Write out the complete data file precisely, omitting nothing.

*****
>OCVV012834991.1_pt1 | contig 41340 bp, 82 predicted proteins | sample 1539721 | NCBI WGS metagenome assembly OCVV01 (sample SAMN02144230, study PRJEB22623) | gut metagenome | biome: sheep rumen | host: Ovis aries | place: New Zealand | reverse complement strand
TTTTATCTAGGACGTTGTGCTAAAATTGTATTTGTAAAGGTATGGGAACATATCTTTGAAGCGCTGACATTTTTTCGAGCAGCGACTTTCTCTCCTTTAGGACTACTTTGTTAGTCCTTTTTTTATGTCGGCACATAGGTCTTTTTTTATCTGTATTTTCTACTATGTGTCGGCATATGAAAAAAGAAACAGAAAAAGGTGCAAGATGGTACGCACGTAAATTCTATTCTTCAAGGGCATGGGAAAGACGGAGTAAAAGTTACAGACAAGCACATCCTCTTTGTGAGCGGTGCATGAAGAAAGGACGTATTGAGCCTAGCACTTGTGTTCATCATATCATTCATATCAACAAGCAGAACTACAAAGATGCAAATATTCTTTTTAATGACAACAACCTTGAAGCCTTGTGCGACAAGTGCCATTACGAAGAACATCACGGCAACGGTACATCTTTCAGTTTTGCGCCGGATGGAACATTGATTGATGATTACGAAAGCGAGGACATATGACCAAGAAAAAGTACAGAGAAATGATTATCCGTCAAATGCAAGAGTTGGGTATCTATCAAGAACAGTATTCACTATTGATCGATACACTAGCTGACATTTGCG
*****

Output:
>OCVV012834991.1_pt1 | contig 41340 bp, 82 predicted proteins | sample 1539721 | NCBI WGS metagenome assembly OCVV01 (sample SAMN02144230, study PRJEB22623) | gut metagenome | biome: sheep rumen | host: Ovis aries | place: New Zealand | reverse complement strand
TTTTATCTAGGACGTTGTGCTAAAATTGTATTTGTAAAGGTATGGGAACATATCTTTGAAGCGCTGACATTTTTTCGAGCAGCGACTTTCTCTCCTTTAGGACTACTTTGTTAGTCCTTTTTTTATGTCGGCACATAGGTCTTTTTTTATCTGTATTTTCTACTATGTGTCGGCATATGAAAAAAGAAACAGAAAAAGGTGCAAGATGGTACGCACGTAAATTCTATTCTTCAAGGGCATGGGAAAGACGGAGTAAAAGTTACAGACAAGCACATCCTCTTTGTGAGCGGTGCATGAAGAAAGGACGTATTGAGCCTAGCACTTGTGTTCATCATATCATTCATATCAACAAGCAGAACTACAAAGATGCAAATATTCTTTTTAATGACAACAACCTTGAAGCCTTGTGCGACAAGTGCCATTACGAAGAACATCACGGCAACGGTACATCTTTCAGTTTTGCGCCGGATGGAACATTGATTGATGATTACGAAAGCGAGGACATATGACCAAGAAAAAGTACAGAGAAATGATTATCCGTCAAATGCAAGAGTTGGGTATCTATCAAGAACAGTATTCACTATTGATCGATACACTAGCTGACATTTGCG